A Chorus Line does not wait. From the first line of the opening number ‘I Hope I Get It’, the show launches into an incredible frenzy of energy. It continues all the way through, sometimes sombre and sometimes elated but always pumping. It’s electric, and it’s the reason why the musical went on to smash records, nab a handful of prestigious Tonys, a Pulitzer and become the longest running US musical on Broadway. With music written by Marvin Hamlisch and lyrics by Edward Kleban, A Chorus Line kicked its way on to the stage in 1975, a huge success.
For the Broadway revival in 2006, directors Adam del Deo and James Stern followed the audition process, meeting dancers and documenting the entire casting process of the production. The end result is Every Little Step, a cleverly constructed documentary which intertwines the history of the seminal musical with the open auditions, the cuts, the callbacks, the final callbacks and the final-final callbacks. It’s grueling, breathtaking and heart-wrenching watching the young hopefuls sing and dance for the lives. The pain and rejection too can at times come off arbitrary for the audience who, untrained, can’t see the things that casting panel can.
The correlation between life and art is stunning here – a documentary on dancers auditioning for a musical about dancers auditioning for a musical. Beginning with A Chorus Line’s genesis, fans of the show will delight to see how each character was created, born of a different dancer’s story, as the film uses the original recordings. These recordings pop up through the rest of the film, with several of the characters being zoomed in on and the creative team waxing lyrical about exactly what that character is all about. Some have relatively little time devoted to them, like Paul, who recounts his dancing in drag as part of a male revue on 42nd St, his role filled early in proceedings. Others, like Sheila, the older dancer, take focus in a sizeable chunk of the film because she’s just difficult to cast. Many of the dancers impress beyond belief through the whole process, but it never seems enough. All you can do is wonder when your favourite (you will pick favourites very quickly) will get their break.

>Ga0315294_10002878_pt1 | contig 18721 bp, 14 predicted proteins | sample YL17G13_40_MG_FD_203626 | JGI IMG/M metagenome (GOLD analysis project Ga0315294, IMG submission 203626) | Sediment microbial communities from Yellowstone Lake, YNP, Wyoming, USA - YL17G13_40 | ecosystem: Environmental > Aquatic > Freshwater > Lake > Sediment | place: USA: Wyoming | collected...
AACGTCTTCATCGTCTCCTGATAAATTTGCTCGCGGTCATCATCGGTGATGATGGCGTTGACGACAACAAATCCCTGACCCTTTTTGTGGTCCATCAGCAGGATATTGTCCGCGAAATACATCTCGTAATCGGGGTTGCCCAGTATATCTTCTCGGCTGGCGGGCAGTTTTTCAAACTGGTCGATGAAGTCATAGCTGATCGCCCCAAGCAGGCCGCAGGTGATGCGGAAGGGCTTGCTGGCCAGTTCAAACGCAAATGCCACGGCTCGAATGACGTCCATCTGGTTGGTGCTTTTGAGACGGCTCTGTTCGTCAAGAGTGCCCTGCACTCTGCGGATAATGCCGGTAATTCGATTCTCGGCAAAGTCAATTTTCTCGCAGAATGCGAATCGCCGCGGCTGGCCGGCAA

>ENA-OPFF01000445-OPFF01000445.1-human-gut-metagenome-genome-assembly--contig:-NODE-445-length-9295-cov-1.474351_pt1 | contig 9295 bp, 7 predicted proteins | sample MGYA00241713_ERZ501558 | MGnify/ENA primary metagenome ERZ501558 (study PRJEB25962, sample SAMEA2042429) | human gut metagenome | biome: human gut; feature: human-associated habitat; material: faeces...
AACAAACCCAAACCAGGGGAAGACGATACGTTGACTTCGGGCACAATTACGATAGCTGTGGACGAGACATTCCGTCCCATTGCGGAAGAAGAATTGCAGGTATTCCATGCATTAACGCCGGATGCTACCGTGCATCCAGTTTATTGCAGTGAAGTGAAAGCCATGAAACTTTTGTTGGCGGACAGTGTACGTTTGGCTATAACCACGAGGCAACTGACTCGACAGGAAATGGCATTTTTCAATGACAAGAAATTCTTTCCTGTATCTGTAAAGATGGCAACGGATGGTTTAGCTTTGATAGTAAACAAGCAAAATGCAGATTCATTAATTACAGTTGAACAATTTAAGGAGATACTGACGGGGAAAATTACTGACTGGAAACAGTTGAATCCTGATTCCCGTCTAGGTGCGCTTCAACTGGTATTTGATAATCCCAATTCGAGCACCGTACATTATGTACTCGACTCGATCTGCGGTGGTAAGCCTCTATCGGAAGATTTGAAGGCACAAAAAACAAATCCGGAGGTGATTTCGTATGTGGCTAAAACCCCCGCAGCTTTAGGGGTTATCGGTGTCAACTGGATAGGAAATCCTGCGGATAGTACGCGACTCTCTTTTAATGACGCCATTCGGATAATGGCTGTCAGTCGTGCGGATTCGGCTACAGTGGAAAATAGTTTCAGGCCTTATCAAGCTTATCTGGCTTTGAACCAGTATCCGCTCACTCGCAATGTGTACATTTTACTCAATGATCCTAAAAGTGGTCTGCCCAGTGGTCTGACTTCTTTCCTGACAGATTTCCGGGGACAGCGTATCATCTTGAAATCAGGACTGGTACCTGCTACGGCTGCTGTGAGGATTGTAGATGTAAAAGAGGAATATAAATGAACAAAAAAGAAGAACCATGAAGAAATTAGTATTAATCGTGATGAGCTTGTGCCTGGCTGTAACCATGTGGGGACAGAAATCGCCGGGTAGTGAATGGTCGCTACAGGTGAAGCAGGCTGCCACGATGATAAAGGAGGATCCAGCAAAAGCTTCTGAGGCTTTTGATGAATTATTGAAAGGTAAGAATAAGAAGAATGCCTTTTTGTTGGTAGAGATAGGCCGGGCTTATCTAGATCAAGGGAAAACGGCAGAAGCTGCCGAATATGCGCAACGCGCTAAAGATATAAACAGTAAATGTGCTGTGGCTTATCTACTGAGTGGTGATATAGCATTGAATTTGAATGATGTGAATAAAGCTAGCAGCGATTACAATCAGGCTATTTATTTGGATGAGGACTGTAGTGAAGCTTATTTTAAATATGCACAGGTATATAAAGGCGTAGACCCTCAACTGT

The film is also peppered with auditionee interviews, many of whom tell of their aspirations and their history. It’s somewhat interesting, but mercifully, the film doesn’t dwell upon them or expect the audience to care too much. Del Deo and Stern understand that the original musical is about a macroscopic view of the dancers, but here the scope is bigger.
Tight editing helps the film to pace well and sound fabulous, often cutting between various audition renditions of the show’s numbers without missing a beat. But it’s main effect is something really astounding – Every Little Step manages to emulate a surprising amount of the real production’s electricity and thrill, which is something the abysmal 1985 film adaptation couldn’t even manage.
You will love it if: you are a fan of A Chorus Line or Broadway in general.
You will hate it if: you think Broadway is just the name of a shopping center.
Every Little Step is in cinemas now.